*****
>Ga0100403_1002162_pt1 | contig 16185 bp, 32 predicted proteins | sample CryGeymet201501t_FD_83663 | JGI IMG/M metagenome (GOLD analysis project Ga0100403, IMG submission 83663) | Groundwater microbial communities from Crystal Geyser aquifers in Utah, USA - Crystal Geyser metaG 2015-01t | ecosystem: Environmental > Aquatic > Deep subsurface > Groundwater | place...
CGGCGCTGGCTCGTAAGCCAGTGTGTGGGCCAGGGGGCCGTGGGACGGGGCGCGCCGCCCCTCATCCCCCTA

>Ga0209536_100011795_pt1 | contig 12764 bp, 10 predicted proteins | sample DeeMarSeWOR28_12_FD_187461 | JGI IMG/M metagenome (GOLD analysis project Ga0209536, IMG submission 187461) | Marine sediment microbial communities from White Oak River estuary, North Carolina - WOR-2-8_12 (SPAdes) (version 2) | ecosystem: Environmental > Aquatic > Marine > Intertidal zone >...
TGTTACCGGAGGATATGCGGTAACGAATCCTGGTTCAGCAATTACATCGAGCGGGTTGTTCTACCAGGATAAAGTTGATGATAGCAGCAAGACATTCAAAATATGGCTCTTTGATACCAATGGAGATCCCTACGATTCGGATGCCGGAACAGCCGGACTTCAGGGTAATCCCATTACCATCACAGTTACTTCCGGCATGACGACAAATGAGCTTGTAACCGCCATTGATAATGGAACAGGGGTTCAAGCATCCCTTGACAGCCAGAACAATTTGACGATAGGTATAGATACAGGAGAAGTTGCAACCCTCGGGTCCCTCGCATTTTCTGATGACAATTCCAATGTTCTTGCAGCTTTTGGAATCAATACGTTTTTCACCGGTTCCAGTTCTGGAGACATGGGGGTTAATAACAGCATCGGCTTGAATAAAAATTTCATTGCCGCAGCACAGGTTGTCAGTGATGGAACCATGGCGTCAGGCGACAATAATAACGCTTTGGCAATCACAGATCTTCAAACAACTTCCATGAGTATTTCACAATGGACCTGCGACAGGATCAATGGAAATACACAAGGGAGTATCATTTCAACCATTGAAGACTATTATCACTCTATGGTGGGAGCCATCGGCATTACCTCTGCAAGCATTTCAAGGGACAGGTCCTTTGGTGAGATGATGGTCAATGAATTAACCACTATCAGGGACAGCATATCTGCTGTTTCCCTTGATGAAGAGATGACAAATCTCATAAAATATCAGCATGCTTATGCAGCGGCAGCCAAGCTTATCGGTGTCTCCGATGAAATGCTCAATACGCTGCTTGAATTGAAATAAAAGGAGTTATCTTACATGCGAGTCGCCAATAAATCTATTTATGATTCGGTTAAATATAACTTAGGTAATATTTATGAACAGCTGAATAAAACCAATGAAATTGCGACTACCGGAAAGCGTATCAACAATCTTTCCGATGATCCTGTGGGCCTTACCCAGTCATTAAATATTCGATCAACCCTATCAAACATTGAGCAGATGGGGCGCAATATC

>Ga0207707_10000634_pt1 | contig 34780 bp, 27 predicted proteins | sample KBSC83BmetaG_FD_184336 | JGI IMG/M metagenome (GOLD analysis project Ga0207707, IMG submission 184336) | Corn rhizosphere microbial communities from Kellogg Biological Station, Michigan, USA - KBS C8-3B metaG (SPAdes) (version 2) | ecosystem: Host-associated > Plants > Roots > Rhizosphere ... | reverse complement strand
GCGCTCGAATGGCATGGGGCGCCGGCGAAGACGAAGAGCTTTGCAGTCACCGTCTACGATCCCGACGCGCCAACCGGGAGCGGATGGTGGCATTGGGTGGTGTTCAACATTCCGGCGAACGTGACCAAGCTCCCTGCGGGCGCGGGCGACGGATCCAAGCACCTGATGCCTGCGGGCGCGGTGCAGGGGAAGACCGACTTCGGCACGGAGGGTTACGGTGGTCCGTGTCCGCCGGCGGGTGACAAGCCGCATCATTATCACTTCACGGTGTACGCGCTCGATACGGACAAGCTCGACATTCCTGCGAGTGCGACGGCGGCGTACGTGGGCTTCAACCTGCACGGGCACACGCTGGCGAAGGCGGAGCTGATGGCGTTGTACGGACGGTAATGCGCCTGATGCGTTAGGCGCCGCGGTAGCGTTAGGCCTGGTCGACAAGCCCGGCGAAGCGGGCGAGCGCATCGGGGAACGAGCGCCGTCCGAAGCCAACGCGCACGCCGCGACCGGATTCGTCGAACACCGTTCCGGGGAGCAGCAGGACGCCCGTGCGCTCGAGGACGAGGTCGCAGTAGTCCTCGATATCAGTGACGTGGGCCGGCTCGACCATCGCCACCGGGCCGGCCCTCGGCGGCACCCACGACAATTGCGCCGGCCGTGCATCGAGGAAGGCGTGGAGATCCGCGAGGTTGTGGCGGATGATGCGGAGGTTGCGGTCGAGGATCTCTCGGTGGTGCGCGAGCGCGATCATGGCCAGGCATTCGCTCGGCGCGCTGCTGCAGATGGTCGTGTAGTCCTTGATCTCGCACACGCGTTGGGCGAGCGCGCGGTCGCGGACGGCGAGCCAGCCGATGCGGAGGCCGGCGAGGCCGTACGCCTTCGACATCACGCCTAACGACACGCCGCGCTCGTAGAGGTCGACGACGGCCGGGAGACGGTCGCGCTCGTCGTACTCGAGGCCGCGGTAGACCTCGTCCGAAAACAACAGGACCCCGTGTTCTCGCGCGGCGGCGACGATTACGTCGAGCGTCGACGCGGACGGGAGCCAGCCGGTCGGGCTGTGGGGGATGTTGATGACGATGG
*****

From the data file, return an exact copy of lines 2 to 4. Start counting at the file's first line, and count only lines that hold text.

CGGCGCTGGCTCGTAAGCCAGTGTGTGGGCCAGGGGGCCGTGGGACGGGGCGCGCCGCCCCTCATCCCCCTA

>Ga0209536_100011795_pt1 | contig 12764 bp, 10 predicted proteins | sample DeeMarSeWOR28_12_FD_187461 | JGI IMG/M metagenome (GOLD analysis project Ga0209536, IMG submission 187461) | Marine sediment microbial communities from White Oak River estuary, North Carolina - WOR-2-8_12 (SPAdes) (version 2) | ecosystem: Environmental > Aquatic > Marine > Intertidal zone >...
TGTTACCGGAGGATATGCGGTAACGAATCCTGGTTCAGCAATTACATCGAGCGGGTTGTTCTACCAGGATAAAGTTGATGATAGCAGCAAGACATTCAAAATATGGCTCTTTGATACCAATGGAGATCCCTACGATTCGGATGCCGGAACAGCCGGACTTCAGGGTAATCCCATTACCATCACAGTTACTTCCGGCATGACGACAAATGAGCTTGTAACCGCCATTGATAATGGAACAGGGGTTCAAGCATCCCTTGACAGCCAGAACAATTTGACGATAGGTATAGATACAGGAGAAGTTGCAACCCTCGGGTCCCTCGCATTTTCTGATGACAATTCCAATGTTCTTGCAGCTTTTGGAATCAATACGTTTTTCACCGGTTCCAGTTCTGGAGACATGGGGGTTAATAACAGCATCGGCTTGAATAAAAATTTCATTGCCGCAGCACAGGTTGTCAGTGATGGAACCATGGCGTCAGGCGACAATAATAACGCTTTGGCAATCACAGATCTTCAAACAACTTCCATGAGTATTTCACAATGGACCTGCGACAGGATCAATGGAAATACACAAGGGAGTATCATTTCAACCATTGAAGACTATTATCACTCTATGGTGGGAGCCATCGGCATTACCTCTGCAAGCATTTCAAGGGACAGGTCCTTTGGTGAGATGATGGTCAATGAATTAACCACTATCAGGGACAGCATATCTGCTGTTTCCCTTGATGAAGAGATGACAAATCTCATAAAATATCAGCATGCTTATGCAGCGGCAGCCAAGCTTATCGGTGTCTCCGATGAAATGCTCAATACGCTGCTTGAATTGAAATAAAAGGAGTTATCTTACATGCGAGTCGCCAATAAATCTATTTATGATTCGGTTAAATATAACTTAGGTAATATTTATGAACAGCTGAATAAAACCAATGAAATTGCGACTACCGGAAAGCGTATCAACAATCTTTCCGATGATCCTGTGGGCCTTACCCAGTCATTAAATATTCGATCAACCCTATCAAACATTGAGCAGATGGGGCGCAATATC